FOR IMMEDIATE RELEASE: Wednesday, March 2, 2011

Contact: Leigh Fifelski 517-999-3646

Politicians could decree class sizes, debt on taxpayers in dozens of communities

LANSING – Citizens and local officials today called on the state Senate to reject a plan to send so-called emergency financial managers into local communities, saying the proposal gives sweeping unilateral powers to unelected bureaucrats that would harm taxpayers and local communities.

“Deploying unelected financial managers with minimal experience or expertise is nothing more than a veiled attack on taxpayers across Michigan,” said Fred Miller, a county commissioner from Macomb County. “When people see this proposal under the full light of day, they will recognize it for what it is, a Lansing power grab that could gut our cities and schools and stick taxpayers with the tab for politicians’ bad decisions. This so-called ‘emergency financial manager’ proposal is anti-democratic and must be rejected.” 

Now before the Senate, the plan significantly expands the criteria that would trigger the deployment of a financial manager. While the Treasurer’s office has not said how many municipalities and school districts may be affected, observers estimate that dozens of local communities and districts could be targeted for takeovers.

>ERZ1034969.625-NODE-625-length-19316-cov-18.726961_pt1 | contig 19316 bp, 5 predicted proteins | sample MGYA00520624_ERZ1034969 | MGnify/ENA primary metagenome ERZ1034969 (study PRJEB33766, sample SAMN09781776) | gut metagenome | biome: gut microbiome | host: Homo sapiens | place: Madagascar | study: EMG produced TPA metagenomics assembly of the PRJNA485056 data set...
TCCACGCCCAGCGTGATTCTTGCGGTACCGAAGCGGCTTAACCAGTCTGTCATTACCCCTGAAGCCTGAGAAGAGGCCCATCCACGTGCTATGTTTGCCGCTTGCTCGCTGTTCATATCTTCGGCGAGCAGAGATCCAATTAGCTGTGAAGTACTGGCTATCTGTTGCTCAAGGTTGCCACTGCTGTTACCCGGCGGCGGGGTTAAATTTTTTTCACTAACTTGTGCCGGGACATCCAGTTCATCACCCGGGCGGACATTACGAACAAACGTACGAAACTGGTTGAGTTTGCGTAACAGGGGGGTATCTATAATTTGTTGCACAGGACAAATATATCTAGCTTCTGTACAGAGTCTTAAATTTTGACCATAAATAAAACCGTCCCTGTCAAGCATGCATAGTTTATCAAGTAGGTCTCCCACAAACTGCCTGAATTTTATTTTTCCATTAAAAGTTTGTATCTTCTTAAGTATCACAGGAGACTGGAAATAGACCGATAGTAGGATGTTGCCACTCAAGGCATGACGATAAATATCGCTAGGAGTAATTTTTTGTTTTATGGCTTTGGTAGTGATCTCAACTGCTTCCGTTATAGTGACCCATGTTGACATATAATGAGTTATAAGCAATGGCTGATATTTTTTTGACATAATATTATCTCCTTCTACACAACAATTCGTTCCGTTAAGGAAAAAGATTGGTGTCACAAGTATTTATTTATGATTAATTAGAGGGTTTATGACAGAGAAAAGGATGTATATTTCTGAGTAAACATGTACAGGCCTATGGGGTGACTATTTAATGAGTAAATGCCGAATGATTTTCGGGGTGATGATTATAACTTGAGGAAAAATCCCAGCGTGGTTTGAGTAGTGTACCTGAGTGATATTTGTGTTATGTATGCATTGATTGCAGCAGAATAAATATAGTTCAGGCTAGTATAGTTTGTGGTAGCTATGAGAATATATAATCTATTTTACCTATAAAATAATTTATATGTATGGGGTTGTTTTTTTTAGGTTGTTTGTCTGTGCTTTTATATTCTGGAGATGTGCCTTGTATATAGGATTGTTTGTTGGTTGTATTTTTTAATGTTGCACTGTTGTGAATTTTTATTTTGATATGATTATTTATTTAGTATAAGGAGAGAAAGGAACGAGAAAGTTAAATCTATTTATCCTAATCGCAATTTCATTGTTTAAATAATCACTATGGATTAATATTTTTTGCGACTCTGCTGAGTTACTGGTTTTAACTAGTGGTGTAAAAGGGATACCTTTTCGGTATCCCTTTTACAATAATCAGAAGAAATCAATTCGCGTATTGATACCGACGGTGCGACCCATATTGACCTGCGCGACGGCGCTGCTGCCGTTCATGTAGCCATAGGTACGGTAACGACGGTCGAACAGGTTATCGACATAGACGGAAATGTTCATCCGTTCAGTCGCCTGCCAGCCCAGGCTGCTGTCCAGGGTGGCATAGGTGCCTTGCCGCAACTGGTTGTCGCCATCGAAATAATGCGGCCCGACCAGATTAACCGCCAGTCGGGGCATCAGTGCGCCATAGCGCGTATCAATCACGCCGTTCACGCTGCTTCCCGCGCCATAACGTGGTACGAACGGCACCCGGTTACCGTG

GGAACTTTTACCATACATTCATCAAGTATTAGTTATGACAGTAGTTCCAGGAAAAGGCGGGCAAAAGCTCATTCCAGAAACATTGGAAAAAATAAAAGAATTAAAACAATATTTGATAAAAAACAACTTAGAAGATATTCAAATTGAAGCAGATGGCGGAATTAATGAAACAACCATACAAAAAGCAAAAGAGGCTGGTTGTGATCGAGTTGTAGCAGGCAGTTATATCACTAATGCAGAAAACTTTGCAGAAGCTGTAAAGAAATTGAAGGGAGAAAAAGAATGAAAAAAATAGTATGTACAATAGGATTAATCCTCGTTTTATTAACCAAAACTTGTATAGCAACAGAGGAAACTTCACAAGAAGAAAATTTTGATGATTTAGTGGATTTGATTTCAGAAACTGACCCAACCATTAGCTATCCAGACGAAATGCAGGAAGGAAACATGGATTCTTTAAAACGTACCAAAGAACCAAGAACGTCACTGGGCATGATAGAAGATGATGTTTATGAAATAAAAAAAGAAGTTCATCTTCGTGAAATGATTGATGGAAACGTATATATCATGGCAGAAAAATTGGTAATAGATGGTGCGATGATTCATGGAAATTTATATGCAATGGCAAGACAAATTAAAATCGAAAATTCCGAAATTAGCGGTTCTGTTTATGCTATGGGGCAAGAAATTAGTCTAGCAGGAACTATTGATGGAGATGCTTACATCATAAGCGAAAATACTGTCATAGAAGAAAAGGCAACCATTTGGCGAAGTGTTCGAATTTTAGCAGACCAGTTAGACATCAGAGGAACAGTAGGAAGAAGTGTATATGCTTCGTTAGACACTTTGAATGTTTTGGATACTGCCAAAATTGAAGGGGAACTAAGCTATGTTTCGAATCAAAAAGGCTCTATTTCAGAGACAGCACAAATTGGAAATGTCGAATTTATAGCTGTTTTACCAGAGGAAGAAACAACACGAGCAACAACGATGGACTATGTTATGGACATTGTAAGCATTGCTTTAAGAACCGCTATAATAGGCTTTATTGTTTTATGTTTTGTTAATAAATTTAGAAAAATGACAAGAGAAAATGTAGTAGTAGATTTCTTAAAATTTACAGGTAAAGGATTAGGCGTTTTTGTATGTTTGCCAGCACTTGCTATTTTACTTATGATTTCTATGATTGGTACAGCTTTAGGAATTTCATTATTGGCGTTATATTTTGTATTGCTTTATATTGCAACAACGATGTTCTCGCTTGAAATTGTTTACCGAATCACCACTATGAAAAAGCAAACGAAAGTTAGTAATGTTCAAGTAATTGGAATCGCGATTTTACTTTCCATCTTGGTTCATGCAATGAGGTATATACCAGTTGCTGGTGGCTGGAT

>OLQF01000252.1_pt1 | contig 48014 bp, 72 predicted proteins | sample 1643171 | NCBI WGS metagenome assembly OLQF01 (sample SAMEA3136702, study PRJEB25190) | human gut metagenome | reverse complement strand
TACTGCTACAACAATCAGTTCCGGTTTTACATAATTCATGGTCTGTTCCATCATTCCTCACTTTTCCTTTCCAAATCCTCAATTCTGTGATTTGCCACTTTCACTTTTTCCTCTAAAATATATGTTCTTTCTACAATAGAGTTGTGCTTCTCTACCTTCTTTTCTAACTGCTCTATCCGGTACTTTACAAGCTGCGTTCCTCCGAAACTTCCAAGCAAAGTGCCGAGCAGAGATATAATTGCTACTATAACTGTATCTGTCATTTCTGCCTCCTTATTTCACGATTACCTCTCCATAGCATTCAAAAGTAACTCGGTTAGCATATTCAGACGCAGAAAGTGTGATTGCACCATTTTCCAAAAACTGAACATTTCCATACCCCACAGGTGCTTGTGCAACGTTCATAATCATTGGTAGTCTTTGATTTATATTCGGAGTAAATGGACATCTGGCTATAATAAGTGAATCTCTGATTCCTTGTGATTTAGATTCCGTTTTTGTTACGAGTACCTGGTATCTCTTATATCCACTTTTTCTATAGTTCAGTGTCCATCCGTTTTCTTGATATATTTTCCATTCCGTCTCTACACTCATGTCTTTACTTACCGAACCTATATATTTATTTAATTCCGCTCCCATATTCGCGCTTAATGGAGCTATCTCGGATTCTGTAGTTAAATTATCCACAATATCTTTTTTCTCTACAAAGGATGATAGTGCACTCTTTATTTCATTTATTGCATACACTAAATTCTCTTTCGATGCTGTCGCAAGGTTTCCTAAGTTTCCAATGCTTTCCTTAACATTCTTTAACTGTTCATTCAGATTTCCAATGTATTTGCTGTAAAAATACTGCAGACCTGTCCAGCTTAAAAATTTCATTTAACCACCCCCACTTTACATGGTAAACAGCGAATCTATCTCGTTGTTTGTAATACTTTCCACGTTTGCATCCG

Under the plan, the State Treasurer would appoint emergency financial managers, who could include a community’s elected official if that official requests it. Once appointed, the emergency financial manager would have sweeping powers, including the ability to make unilateral decisions on local issues such as increasing class sizes in schools, shifting a community’s debt burden onto local taxpayers, privatizing all public services and operations, and abolish existing contracts. To qualify as an emergency financial manager, a candidate needs to undergo only two days of training and pay a fee.

“The emergency financial manager proposal is unwise, undemocratic and has no real mechanisms for holding unelected bureaucrats accountable for managing our cities and schools,” said Christina Kuo of Common Cause Michigan. “The best way to fix Michigan’s broken government is through real structural reforms. Instead, Lansing’s solution is to take power away from local citizens and give it to a person who learned how to run a local government after spending two days in a classroom.”

“Lansing politicians should be focusing on saving jobs and creating more jobs instead of putting more power into the hands of unelected appointees,” said Linda Teeter, Director of Michigan Citizens Action.   “The proposal, with the potential to privatize huge areas of public services, could instead eliminate good middle-class jobs for Michigan workers.”

for Michigan’s future, it must reject this dangerous proposal and support real reforms that ensure everyone shares in the sacrifice, not just our students.” 


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